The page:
Now that Janet Yellen is reportedly being appointed as the next chairman, or chairperson, of the Federal Reserve, the markets may get what they really wanted all along. Yellen represents a continuation of the Bernanke quantitative easing policies. You and I may have a problem with the printing or creation of so much money, but the reality is that financial markets love free money creation.
What Wall Street, Main Street and Pennsylvania Avenue all need to consider is that there are no assurances that Yellen will continue the quantitative easing policies. What she actually will represent though is a continued “Fed backstop” in case the markets and economy go into a skid again. She has been a fan of the efforts so far, so why would she suddenly change her tune?
Yellen also will be the first female to head the Federal Reserve if confirmed. She has broad support from Obama supporters and is not believed to have enough formal resistance from the Republicans, and it seems that only a few die-hard Larry Summers supporters would be against her appointment and confirmation. Even those who would have preferred Summers or another candidate still may give the formal nod on the day that the confirmation votes are made.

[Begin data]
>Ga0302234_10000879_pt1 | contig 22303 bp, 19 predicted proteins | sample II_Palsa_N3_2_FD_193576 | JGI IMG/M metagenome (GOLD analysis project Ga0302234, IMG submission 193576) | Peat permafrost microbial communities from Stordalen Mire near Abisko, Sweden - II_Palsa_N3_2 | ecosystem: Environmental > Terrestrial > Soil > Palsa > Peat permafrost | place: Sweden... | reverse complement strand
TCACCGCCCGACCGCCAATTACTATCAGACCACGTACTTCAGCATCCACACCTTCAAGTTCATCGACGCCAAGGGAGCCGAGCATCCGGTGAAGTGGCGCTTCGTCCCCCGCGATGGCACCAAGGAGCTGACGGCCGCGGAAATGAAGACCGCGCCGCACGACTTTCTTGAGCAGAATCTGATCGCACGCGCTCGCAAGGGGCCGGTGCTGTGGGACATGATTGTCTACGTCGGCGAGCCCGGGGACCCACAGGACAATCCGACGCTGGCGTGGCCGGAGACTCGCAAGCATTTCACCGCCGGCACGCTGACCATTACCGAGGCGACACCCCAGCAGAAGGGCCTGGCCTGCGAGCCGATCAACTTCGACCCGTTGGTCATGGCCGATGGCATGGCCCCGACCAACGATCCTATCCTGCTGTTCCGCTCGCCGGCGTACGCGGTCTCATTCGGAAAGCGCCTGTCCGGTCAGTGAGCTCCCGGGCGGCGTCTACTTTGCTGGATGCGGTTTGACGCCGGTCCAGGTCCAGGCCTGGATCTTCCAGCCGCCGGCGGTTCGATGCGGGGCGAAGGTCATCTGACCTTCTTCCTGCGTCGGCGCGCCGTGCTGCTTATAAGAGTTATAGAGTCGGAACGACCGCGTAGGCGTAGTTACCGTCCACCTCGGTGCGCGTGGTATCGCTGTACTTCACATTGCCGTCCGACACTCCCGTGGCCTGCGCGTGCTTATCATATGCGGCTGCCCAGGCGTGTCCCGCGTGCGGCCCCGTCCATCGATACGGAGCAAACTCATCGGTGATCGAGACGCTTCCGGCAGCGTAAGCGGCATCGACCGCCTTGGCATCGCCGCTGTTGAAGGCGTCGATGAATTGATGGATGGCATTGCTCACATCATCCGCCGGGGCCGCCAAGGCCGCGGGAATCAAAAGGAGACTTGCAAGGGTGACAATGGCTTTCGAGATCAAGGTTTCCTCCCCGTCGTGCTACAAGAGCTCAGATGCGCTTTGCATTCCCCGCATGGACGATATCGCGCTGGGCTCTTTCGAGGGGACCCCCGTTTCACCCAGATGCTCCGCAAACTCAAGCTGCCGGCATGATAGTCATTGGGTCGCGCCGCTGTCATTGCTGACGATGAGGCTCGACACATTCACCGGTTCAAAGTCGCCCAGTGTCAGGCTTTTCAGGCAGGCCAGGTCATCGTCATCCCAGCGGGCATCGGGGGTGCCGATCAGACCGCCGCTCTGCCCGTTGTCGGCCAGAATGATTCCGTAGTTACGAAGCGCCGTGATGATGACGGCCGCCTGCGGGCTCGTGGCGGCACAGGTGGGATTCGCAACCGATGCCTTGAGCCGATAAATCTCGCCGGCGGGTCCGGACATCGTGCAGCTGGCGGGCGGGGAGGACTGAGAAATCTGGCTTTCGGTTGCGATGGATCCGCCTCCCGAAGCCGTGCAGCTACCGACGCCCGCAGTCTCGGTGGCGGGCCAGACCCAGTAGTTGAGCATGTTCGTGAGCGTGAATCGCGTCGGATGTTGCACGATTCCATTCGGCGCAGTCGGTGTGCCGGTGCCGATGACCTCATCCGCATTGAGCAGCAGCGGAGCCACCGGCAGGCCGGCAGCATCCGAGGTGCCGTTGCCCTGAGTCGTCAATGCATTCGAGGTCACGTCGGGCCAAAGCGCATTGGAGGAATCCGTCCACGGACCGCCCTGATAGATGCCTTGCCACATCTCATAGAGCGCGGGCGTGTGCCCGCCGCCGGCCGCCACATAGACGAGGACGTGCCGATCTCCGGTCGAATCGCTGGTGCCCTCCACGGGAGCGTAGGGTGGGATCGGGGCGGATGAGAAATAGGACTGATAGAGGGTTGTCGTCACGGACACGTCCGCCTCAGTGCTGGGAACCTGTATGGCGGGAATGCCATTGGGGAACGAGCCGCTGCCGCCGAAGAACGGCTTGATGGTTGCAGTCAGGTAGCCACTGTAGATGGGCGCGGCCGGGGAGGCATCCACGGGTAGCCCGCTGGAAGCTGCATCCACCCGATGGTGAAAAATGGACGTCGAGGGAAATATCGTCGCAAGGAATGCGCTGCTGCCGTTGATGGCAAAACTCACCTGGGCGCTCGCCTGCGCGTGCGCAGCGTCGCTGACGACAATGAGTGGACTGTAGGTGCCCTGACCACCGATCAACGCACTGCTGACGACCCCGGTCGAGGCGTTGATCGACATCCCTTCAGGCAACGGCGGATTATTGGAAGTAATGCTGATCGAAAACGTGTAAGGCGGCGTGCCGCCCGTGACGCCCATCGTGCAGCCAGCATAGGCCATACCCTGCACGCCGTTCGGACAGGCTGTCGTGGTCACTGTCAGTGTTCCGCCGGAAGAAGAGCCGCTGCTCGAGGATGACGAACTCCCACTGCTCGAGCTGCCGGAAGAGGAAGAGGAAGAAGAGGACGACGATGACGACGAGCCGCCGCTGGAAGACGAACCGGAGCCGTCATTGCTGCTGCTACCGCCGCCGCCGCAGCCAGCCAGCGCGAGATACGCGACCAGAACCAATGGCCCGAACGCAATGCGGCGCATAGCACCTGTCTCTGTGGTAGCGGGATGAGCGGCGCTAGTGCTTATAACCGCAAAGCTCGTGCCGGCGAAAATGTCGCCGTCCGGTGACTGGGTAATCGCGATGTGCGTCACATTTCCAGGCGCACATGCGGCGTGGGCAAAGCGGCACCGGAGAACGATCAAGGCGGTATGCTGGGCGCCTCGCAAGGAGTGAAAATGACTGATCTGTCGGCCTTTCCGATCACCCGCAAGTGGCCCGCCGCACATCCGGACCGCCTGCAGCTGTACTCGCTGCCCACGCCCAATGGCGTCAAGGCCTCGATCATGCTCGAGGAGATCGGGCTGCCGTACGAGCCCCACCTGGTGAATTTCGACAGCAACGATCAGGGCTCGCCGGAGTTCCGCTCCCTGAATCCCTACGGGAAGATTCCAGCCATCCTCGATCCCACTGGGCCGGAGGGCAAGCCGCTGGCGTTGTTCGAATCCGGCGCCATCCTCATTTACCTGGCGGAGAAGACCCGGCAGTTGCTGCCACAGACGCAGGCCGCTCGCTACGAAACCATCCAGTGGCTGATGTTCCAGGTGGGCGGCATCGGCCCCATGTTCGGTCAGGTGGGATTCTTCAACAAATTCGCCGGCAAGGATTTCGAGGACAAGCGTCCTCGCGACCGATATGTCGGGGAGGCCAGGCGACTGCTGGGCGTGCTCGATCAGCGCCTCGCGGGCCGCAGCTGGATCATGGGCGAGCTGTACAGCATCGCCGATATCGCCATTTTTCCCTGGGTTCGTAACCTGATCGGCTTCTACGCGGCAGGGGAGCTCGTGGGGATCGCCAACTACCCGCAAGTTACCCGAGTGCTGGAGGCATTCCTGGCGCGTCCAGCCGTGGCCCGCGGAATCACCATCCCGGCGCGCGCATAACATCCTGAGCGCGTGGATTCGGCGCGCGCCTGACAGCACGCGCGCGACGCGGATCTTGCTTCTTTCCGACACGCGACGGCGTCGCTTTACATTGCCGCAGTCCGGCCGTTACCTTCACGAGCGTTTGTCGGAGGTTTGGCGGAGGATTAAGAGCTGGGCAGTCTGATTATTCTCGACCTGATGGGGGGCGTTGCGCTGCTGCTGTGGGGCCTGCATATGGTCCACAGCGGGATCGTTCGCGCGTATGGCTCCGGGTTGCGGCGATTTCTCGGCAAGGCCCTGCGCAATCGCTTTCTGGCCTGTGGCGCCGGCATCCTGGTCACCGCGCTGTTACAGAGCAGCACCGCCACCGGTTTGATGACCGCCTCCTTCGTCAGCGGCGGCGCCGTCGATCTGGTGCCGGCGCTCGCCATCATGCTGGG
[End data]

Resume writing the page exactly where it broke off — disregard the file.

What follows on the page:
Larry Summers was previously the front-runner, but his past may have been a drag, even if he was more than qualified on paper. Stocks are up marginally and bond yields are firm on the Yellen news. Again, the markets love free money creation, and they generally like continuation of whatever support has worked before.
Ben Bernanke recently created some distraction in the market when he announced that the FOMC voted to keep the $85 billion per month in bond purchases alive without tapering. The reality is that Bernanke was doing an obvious strategy of passing the buck for the next person to take over. If any real tapering is going to take place, Bernanke has only about three months left on the job. That means that the tapering or the bulk of the tapering will likely begin under the Yellen regime. We would point out that in the final 90 or so days of the Bernanke term, four to six weeks of that time may simply be spent cleaning out his desk, sending thank you letters and planning a 90-day to 120-day vacation at an undisclosed location.
Again, we do not think it is fair to assume that Yellen simply will continue with a quantitative easing policy of the $85 billion in bond purchases. What we think is safe to assume is that quantitative easing and bond buying will be Yellen’s first response to the next crisis, if and when it arises. Now you know what Janet Yellen’s “run home to mama” strategy will be whenever trouble arises.